In this description, steps 600-614 correspond to step 200 of FIG. 2. Furthermore, step 618 corresponds to step 212 of FIG. 2 (and in the case of a dynamic optimization system, to step 300 of FIG. 3).

As in the case of the embodiment of FIG. 5, the multiple steps can be reordered or executed in parallel. In particular, steps 600-612 can be executed in parallel with the instruction fetch if a memory organization according to FIG. 8 is used, wherein a tag bit is stored in conjunction with a group of data and instruction words in the system memory, and the caching hierarchy.

FIG. 7 shows a memory system to support the method and apparatus of one embodiment of the present invention. In particular, the memory 700 will be capable of storing a number of data words 702 each capable of having an associated tag 704. The tag may, in a preferred embodiment, consist of a single bit which can be set by the dynamic compiler 208 of FIG. 2 (or dynamic compiler 316 of FIG. 3) in the event that a translated version of the instruction (data word) has been generated. By setting a mode switch tag when new translations are generated, the dynamic compiler thereby indicates the starting point address in the first (migrant) representation of the instruction by setting the tag at that address. Thus when the tag at this address is loaded, the system can determine whether it corresponds to the starting address of a translation, and if so, the starting address being used to map the starting point in the second (native) representation. In another embodiment of the invention, the tag can be expanded to a number of bits, to indicate, for instance, profile information about the data word, such as a counter to keep track of the number of times the instruction has been executed in migrant mode. In addition, such a tag could include information describing the exception behavior of the data word.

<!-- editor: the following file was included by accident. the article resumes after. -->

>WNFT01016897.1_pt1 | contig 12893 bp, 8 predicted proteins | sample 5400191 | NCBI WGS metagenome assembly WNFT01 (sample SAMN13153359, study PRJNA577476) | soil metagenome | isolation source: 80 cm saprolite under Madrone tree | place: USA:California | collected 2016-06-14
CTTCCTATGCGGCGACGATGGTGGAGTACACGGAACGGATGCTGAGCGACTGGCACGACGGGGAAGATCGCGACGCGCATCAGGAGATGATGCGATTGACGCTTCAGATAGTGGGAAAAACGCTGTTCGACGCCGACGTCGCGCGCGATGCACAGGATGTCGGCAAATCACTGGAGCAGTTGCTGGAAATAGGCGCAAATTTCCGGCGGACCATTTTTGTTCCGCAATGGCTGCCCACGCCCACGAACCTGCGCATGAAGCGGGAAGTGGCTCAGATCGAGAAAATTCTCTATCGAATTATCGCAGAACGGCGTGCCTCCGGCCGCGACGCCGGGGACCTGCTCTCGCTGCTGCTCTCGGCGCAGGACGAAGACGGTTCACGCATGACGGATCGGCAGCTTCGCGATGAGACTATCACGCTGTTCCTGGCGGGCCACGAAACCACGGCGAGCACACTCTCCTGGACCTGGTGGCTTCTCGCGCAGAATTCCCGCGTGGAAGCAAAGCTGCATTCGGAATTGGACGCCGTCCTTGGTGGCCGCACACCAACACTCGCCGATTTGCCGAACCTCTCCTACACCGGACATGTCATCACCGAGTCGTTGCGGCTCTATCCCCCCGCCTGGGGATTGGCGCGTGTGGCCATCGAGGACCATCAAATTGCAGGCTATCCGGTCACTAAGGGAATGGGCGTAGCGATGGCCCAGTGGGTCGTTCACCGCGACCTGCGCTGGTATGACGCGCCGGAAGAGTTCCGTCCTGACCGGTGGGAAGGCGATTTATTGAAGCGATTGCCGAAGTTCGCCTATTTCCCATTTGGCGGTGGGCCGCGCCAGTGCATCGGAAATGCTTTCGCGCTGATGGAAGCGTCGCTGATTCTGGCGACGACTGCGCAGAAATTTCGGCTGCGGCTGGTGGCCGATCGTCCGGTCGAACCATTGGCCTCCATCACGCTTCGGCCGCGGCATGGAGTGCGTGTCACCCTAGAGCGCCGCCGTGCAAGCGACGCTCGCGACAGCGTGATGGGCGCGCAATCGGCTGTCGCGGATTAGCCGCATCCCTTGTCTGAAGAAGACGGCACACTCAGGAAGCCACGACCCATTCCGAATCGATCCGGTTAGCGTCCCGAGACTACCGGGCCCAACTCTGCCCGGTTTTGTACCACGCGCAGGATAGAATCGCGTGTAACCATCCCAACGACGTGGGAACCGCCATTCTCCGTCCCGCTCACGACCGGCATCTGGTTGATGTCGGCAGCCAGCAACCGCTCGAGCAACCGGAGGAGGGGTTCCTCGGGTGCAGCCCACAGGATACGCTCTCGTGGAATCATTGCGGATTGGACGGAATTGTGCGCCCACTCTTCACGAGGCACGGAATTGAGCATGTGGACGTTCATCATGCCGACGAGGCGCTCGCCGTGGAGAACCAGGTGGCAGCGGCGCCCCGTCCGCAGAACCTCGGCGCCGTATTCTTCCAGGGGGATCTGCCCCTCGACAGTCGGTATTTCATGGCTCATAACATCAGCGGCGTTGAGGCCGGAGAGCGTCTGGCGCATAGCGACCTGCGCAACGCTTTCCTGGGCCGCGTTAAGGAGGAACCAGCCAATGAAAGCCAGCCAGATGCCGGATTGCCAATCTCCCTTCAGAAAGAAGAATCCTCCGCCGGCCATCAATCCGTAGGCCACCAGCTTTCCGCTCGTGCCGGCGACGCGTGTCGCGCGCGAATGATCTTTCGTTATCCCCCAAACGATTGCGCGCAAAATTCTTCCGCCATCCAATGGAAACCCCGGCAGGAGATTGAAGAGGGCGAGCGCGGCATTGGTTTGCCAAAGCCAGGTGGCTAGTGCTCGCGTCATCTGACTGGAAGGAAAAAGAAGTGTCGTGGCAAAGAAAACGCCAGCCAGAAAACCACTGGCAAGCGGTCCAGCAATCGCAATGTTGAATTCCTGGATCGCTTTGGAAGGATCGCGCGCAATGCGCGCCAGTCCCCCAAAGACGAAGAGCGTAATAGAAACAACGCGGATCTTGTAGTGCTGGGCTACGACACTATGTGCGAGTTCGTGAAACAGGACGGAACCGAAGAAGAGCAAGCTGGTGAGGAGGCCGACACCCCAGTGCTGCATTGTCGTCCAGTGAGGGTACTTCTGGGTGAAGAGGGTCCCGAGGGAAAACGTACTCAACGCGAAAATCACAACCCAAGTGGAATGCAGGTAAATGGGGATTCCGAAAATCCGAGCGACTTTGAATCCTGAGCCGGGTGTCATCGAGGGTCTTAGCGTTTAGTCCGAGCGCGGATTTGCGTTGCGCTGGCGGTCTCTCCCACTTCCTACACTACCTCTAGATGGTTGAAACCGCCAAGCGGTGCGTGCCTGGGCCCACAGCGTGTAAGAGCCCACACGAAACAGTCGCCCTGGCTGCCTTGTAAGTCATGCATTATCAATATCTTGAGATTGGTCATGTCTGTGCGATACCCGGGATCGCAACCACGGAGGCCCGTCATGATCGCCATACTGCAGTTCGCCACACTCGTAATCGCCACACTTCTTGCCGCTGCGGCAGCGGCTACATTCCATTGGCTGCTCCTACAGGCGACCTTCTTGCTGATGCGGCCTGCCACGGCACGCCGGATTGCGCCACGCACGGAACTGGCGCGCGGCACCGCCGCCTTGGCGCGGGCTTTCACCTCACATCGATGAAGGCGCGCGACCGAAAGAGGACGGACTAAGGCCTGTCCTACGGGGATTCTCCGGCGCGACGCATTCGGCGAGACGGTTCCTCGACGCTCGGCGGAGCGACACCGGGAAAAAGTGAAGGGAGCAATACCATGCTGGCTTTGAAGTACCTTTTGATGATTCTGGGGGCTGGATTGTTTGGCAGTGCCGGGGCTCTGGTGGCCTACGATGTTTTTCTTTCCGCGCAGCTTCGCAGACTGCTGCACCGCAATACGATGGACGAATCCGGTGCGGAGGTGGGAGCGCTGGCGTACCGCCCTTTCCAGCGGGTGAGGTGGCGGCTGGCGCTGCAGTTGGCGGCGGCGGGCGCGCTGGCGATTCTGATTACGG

FIG. 8 shows a memory system to support another embodiment of the method and apparatus of the present invention. In particular, the memory 800 will be capable of storing a group of data words 804, the group having a shared tag 802. The shared tag 802 may, in a preferred embodiment, consist of a single bit which can represent the “OR” of tags associated with each data word in the group 804. Thus, in one embodiment a group tag value of 0 would indicate that no instruction in the group has an associated translation. The tag associated with each data word in the group can be stored in a secondary storage location 808 (optionally decompressed) and, following a read of the individual tags from location 808, stored in registers 806, each register associated with a different data word. When one or more instructions in a group of instructions is to be set by the dynamic compiler 208 of FIG. 2 (or dynamic compiler 316 of FIG. 3) in the event that a translated version of at least one data word in the group has been generated, the corresponding tag is set and stored in secondary storage 808 (again, optionally compressed). By setting a mode switch tag when new translations are generated, the dynamic compiler thereby indicates the starting point address in the first (migrant) representation of the instruction by setting the tag at that address. Thus when the tag at this address is loaded, the system can determine whether it corresponds to the starting address of a translation, and if so, the starting address being used to map the starting point in the second (native) representation. As in the case of the embodiment described in connection with FIG. 7, a tag can be expanded to a number of bits, to indicate, for instance, profile information about the data word, such as a counter to keep track of the number of times the instruction has been executed in migrant mode. In addition, such a tag could include information describing the exception behavior of the data word.